End of NHR status for Swedish pensioners in Portugal

Swedish pensioners will have one less reason to come and retire in Portugal. Indeed, after long months of negotiations and contradictory statements by both parties, Sweden and Portugal have signed a new tax treaty that particularly affects beneficiaries of NHR status, non-habitual resident. Sweden will regain the right to tax the private pensions of Swedish pensioners living in Portugal, following the signing of a protocol to the tax treaty aimed at eliminating double taxation by both countries. This new agreement simply signifies the death sentence of the tax exemption enjoyed by Swedish retirees in Portugal. Lisbob, the expatriate assistant in Portugal, tells you all about the end of NHR status for Swedish retirees.

The new tax treaty puts an end to NHR status for Swedish pensioners in Portugal

The new tax treaty puts an end to NHR status for Swedish pensioners in Portugal

A new tax treaty that puts an end to NHR status


"This protocol addresses a number of issues, including the review of the pension jurisdiction jurisdiction clause, which establishes the concurrent jurisdiction of the State of origin and the State of residence. ", said the Ministry of Finance of Portugal.

In a statement, the Ministry of Mário Centeno announced the signature in Brussels of the protocol with the Swedish Minister of Finance Magdalena Andersson, stressing that the text resulting from these negotiations stemmed from discussions started last year.


The same communiqué indicates that the protocol "responds to the main concerns of both countries, to fight against tax evasion and eliminate double taxation on income, strengthen bilateral economic and trade relations", without detailing the changes made.

This is the end of NHR statuts for Swedish retirees

This is the end of NHR statuts for Swedish retirees

End of NHR status for Swedish retirees


Thanks to this protocol, Sweden regains the right to impose private pensions on Swedish retirees living in Portugal, thus eliminating the tax exemption status they enjoyed during their expatriation and their registration in the NHR (non-habitual resident), with a tax rate of 0%.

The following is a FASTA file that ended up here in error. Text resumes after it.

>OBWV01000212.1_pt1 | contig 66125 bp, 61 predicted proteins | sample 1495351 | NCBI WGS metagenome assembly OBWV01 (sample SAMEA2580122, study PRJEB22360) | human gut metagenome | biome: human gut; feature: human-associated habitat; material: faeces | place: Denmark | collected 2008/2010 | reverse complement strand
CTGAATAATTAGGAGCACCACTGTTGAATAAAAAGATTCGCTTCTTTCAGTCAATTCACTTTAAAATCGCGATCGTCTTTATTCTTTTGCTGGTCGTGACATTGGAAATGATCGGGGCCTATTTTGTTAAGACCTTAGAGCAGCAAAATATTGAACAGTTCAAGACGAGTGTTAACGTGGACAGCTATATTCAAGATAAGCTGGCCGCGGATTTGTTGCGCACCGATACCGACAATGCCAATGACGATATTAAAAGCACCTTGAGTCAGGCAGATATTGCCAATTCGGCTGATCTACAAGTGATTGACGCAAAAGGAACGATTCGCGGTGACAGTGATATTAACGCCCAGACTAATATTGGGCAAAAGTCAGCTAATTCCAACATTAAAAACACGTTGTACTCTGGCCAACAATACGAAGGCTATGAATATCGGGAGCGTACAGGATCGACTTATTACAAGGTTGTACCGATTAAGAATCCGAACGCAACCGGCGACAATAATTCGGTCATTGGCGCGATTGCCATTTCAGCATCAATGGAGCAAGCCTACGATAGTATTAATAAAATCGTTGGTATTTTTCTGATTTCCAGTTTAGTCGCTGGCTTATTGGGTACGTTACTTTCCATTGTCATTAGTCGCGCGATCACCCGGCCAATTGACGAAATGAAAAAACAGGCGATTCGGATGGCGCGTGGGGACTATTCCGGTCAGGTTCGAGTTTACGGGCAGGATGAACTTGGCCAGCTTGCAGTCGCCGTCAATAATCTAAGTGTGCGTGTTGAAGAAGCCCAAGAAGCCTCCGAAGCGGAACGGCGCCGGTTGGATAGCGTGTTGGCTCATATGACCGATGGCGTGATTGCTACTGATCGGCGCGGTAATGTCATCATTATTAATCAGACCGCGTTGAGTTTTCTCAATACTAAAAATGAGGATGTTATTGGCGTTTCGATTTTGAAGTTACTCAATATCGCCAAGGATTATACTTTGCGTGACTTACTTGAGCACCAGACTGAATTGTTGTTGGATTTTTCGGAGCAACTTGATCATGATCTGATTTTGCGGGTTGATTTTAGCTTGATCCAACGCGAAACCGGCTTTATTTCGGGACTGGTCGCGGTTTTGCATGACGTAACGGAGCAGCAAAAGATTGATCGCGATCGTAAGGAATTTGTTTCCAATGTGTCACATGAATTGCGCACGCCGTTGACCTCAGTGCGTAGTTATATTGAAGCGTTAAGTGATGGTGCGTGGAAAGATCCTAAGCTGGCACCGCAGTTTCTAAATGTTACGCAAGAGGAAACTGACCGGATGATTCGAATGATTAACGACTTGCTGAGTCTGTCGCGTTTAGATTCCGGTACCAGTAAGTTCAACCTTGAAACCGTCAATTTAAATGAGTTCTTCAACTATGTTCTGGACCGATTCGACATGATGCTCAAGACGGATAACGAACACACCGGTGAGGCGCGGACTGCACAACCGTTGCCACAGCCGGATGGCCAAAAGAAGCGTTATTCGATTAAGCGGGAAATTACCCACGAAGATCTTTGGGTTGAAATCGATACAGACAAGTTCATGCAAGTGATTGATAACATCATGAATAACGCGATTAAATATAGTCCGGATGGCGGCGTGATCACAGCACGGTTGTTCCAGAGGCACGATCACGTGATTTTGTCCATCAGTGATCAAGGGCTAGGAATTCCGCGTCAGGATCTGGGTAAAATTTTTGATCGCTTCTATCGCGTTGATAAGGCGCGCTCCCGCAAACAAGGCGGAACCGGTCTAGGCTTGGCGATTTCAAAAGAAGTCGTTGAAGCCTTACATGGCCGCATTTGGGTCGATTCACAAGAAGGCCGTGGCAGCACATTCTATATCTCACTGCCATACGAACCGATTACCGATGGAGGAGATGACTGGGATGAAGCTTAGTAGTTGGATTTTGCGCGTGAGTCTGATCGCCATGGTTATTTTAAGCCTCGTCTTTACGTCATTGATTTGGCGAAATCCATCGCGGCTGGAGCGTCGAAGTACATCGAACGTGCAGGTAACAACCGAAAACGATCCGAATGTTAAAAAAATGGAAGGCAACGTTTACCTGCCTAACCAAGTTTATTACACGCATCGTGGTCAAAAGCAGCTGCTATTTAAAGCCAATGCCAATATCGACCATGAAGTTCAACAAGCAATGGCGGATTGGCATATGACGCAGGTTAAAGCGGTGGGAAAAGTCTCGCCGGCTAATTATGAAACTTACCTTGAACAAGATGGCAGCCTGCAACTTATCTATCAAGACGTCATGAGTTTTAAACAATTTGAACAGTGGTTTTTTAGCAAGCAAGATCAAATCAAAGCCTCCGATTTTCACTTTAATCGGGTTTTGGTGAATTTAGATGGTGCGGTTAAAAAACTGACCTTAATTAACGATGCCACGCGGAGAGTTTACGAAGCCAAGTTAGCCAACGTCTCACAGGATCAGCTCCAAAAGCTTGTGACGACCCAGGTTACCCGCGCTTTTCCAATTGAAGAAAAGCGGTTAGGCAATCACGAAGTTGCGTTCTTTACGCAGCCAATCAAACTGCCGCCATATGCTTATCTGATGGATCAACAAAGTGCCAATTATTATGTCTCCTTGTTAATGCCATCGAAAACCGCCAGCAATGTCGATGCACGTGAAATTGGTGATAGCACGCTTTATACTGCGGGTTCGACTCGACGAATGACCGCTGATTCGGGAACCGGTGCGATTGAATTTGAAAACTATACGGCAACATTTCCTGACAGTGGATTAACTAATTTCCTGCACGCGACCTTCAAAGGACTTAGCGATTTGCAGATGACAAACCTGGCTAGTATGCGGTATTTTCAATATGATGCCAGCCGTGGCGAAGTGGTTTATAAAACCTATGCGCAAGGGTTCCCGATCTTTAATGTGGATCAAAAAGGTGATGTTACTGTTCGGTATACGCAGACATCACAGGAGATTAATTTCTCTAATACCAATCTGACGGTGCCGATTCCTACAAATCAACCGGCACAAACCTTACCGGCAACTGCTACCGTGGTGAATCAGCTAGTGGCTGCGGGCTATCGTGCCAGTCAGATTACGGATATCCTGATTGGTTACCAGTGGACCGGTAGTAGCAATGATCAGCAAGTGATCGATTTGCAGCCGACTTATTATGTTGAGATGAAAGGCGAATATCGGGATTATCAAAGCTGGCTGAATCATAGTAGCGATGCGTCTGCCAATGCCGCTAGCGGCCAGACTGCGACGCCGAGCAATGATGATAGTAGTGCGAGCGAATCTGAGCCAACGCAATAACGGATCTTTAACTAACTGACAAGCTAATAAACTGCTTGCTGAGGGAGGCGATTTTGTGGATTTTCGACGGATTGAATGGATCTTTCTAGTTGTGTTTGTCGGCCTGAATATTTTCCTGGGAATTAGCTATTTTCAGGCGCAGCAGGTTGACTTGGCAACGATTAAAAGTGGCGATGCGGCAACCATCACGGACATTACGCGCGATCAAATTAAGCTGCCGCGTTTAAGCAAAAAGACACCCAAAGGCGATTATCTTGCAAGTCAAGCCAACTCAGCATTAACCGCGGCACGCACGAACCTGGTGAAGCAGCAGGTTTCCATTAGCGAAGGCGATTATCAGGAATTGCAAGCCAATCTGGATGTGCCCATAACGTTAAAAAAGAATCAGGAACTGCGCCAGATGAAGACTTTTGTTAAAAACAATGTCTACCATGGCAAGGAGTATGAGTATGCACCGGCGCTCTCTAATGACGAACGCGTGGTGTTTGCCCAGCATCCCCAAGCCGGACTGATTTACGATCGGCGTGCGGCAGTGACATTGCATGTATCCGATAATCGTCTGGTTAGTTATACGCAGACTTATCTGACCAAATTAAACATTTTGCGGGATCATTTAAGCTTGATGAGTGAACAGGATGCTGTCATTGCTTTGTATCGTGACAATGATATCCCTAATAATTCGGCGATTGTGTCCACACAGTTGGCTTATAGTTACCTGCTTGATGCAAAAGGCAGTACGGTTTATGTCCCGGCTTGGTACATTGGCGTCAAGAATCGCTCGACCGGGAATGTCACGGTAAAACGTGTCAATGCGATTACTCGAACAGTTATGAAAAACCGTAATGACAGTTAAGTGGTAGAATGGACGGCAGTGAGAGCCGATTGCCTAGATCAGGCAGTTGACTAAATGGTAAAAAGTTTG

Established in 2009, the NHR scheme offers some workers the opportunity to pay a special 20% tax on the IRS and pensioners with pensions paid from another country the opportunity to be totally exempt from paying the IRS. In the case of a double taxation treaty, this gives the country of residence (Portugal) the right to tax these pensions.


With this new tax treaty signed between Portugal and Sweden, it is up to the country of residence to eliminate double taxation by the tax credit method or the exemption method.


For the new rules to begin to be applied, the signed protocol must still be submitted for approval and ratification. Lusa also asked the Ministry of Finance about the date from which the amendments to the Double Taxation Convention, now signed by Mário Centeno and his Swedish counterpart, have started to be implemented, but have not received no answer.

Swedish tax authorities win the game this time

Swedish tax authorities win the game this time

1,347 Swedish pensioners concerned out of a total of 9,589


Official data from the Portuguese tax authorities show that in 2017 the number of people who provided the form in which the pension income paid by a foreign country is reported (Annex J) was 9,589, of which 1,347 were Swedish. These retirees will simply lose their NHR status.

Last April Mário Centeno said that the Non-Habitual Resident Plan (NHR) was being revised to make it more attractive for professionals with the qualifications that the country needs.


The NHR status for assets is currently reserved for a list of occupations considered high value added, to which it is possible to pay an IRS rate of 20%. The problem comes mainly from the processing time of applications for NHR status or registration to Professional Orders in Portugal which can take 2 years. Thus, the NHR status is refused while the person fits well in the criteria and does not finally settle in Portugal for lack of administrative responsiveness.

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